A 78-year-old man was horrified to find a threatening note on his windscreen, insinuating he was misusing his disabled parking permit.
The man had parked his car — with permit displayed — in a disabled car park near his house in Mosman, on Sydney's Lower North Shore, coming back a few hours later to find the note.
"We are all watching you," the note, which was scrawled on receipt paper, read.
"Where is the wheelchair? Consider others."
"I felt very threatened because I felt somebody was watching everything I did," the man's wife admitted. "Not necessarily for parking there. But people were watching me."
The man — who has had a stroke and uses a walking stick —parked his car near the unit he shares with his wife.
"He was appalled. absolutely appalled," the man's wife, who wished to remain anonymous, told Yahoo News Australia.
"He is a doctor. And you know he's written those parking permits for other people. He assesses people's disabilities himself. He's quite aware of what manner of disabilities people have."
The woman said her husband is vigilant about making sure the permit — which he's had for around three years — is only used by himself and would never take advantage of it.
"I mean, I've had it in the car, and you know, haven't used it, you know, even though and I'm dropping him off somewhere because he said, 'I will lose that disability park if, if I'm not around,'" she explained, adding he's very aware of the permit's rules and he wouldn't park somewhere that he wasn't allowed to.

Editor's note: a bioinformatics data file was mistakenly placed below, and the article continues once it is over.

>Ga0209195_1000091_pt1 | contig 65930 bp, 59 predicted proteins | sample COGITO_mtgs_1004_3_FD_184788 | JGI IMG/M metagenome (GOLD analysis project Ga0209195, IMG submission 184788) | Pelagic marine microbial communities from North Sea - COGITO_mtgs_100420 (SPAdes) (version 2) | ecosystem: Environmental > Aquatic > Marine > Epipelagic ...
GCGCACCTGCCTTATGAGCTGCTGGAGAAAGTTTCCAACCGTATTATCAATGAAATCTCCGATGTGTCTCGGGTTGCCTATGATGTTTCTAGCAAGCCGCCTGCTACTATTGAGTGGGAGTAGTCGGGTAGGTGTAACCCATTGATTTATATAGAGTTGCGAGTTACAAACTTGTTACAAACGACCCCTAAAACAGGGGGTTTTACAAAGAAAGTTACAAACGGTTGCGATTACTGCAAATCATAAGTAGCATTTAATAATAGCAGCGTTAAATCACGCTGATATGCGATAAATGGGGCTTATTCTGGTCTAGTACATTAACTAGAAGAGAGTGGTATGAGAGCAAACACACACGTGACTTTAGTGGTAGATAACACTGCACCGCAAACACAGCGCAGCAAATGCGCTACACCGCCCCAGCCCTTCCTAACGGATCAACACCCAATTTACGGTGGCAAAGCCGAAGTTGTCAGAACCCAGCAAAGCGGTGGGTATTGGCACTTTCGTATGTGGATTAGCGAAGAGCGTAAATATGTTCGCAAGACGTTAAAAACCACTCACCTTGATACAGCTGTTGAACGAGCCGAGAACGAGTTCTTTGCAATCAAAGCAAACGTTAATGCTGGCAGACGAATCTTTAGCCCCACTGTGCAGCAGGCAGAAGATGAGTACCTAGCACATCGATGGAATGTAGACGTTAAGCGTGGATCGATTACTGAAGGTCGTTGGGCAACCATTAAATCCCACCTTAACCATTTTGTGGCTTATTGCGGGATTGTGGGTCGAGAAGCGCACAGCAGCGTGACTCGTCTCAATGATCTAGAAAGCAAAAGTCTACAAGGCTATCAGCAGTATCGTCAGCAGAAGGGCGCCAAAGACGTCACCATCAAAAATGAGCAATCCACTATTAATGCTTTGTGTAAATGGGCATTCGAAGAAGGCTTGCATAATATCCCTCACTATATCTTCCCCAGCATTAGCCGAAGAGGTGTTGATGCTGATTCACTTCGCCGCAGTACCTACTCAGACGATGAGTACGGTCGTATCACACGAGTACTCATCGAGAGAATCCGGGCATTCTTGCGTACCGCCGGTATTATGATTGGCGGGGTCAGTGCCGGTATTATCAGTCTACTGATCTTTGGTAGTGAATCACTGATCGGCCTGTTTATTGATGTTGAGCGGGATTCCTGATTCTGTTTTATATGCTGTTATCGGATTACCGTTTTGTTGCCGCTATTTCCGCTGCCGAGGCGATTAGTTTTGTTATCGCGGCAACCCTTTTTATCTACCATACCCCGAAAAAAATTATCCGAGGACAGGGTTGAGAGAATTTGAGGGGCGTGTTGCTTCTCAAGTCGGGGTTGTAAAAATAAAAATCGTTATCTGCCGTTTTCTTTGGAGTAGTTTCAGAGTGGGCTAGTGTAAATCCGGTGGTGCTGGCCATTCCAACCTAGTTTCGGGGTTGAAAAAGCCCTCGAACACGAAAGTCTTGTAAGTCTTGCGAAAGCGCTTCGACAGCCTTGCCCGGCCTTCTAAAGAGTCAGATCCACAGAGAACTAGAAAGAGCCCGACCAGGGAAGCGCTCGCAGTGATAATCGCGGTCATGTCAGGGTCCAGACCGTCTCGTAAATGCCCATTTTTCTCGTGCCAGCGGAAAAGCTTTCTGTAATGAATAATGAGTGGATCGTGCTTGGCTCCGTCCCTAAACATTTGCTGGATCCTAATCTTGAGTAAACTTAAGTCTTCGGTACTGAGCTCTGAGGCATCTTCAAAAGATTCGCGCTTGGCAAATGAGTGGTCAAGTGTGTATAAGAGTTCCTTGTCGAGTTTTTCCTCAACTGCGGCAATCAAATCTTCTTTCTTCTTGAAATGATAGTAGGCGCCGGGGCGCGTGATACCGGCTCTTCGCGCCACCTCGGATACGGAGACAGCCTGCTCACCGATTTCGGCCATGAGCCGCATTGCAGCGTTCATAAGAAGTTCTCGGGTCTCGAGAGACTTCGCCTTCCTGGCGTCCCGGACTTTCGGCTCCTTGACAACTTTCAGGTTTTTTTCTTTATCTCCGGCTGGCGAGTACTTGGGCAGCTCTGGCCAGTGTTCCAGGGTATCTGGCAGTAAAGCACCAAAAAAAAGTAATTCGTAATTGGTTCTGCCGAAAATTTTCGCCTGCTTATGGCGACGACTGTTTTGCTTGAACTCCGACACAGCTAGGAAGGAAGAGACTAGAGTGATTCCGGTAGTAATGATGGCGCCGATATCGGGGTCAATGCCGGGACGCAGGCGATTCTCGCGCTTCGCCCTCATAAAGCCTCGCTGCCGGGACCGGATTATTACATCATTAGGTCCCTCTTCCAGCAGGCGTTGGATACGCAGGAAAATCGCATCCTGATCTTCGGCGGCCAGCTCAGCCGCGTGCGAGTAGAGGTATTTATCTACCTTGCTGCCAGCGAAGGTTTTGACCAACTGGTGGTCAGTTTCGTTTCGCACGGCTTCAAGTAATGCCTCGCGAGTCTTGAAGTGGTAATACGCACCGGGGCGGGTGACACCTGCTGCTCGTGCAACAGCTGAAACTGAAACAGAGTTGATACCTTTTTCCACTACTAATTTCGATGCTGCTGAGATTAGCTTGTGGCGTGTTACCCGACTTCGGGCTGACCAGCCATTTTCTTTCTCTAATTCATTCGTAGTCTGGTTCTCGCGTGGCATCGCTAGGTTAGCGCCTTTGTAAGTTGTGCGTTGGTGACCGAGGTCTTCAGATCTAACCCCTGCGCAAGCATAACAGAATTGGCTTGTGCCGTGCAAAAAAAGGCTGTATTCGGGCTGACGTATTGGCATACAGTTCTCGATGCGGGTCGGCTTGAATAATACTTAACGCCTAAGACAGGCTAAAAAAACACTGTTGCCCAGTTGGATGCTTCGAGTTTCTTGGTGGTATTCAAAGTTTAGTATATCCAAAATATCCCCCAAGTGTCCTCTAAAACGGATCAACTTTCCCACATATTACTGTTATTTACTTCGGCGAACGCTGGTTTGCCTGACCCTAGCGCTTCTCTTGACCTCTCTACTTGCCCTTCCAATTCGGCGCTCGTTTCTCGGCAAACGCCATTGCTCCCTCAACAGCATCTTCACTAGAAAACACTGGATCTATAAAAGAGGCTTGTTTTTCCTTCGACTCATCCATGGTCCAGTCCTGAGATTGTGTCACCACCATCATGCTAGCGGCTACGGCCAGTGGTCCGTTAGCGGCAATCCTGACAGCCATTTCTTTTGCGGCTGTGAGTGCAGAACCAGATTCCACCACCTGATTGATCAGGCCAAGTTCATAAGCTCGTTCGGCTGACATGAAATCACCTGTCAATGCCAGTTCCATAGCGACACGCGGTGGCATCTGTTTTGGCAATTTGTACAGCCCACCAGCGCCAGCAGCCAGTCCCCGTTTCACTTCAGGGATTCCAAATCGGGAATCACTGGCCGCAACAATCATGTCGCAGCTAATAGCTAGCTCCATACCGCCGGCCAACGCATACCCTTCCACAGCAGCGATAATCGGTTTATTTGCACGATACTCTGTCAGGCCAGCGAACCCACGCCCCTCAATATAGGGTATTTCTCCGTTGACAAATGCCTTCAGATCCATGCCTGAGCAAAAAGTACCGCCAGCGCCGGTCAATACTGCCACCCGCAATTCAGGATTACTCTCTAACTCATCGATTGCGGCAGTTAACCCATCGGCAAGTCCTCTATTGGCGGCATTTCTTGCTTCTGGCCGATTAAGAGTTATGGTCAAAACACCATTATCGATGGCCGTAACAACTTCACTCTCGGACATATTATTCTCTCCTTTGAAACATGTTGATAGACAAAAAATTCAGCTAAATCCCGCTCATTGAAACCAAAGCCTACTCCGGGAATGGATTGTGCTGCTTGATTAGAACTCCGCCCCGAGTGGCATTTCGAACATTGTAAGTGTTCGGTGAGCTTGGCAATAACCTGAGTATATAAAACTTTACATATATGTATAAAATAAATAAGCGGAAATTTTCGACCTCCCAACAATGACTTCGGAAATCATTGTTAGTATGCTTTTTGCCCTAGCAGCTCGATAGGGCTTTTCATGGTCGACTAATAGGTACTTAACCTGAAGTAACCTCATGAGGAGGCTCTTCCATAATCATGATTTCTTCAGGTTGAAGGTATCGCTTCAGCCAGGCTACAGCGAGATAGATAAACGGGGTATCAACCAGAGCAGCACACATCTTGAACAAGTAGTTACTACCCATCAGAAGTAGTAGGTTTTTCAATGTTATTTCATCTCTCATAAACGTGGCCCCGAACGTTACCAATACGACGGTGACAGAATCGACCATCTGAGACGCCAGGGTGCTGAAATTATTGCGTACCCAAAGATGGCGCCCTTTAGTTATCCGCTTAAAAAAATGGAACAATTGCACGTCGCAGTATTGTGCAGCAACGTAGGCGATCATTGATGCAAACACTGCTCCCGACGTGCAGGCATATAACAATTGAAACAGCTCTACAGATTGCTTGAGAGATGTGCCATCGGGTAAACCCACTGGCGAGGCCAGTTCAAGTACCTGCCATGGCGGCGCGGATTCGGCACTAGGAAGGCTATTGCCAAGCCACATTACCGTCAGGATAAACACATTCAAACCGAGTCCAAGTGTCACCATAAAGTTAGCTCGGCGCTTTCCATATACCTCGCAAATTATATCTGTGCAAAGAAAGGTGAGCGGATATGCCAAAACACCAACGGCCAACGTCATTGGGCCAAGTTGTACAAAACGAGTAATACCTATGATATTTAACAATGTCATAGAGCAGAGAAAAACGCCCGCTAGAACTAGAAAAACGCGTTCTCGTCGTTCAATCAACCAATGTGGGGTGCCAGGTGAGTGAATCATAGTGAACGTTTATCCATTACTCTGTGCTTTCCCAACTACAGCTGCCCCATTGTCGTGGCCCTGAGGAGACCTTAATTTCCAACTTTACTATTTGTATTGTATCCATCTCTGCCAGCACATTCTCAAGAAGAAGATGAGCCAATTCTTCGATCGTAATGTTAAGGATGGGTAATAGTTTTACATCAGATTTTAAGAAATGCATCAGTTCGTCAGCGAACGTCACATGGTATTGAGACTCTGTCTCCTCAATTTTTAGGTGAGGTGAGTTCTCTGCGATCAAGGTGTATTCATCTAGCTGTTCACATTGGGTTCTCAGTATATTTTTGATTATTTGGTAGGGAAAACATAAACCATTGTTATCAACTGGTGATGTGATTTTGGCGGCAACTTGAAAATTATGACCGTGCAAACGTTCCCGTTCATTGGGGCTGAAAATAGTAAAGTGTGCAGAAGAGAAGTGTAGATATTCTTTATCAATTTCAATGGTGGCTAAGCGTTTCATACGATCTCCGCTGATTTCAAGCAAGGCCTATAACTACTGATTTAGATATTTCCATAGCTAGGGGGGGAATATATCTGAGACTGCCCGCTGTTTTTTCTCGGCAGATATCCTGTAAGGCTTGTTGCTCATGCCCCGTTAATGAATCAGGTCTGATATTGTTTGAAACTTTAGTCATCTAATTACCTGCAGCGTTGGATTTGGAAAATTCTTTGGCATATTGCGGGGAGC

"It's very upsetting," she continued. "People are just judgmental through ignorance.
"In [their eyes] if you're not on crutches or severely disabled, then you're not in their eyes entitled to park there."
'Disability comes in all forms'
The woman posted a photo of the note to a local Facebook group, where locals were outraged on the couple's behalf.
"Such a shame that people have so little compassion," one woman wrote.
"In a warped sense of reality you thought you were doing good, but instead have likely made someone feel guilty about their disability," another pointed out.
"The amount of times I’ve had this happen to me is just ludicrous," another woman wrote.
"Disability comes in all forms. I have a wheelchair but don’t always use it as I hate it. These people are small-minded."
According to the Transport Roads and Maritime Services website, an Australian Disability Parking permit must only be displayed when the vehicle is being used to transport the individual to whom the permit was issued. It must not be used to visit or run errands for an eligible person when that person is not being transported in the vehicle.
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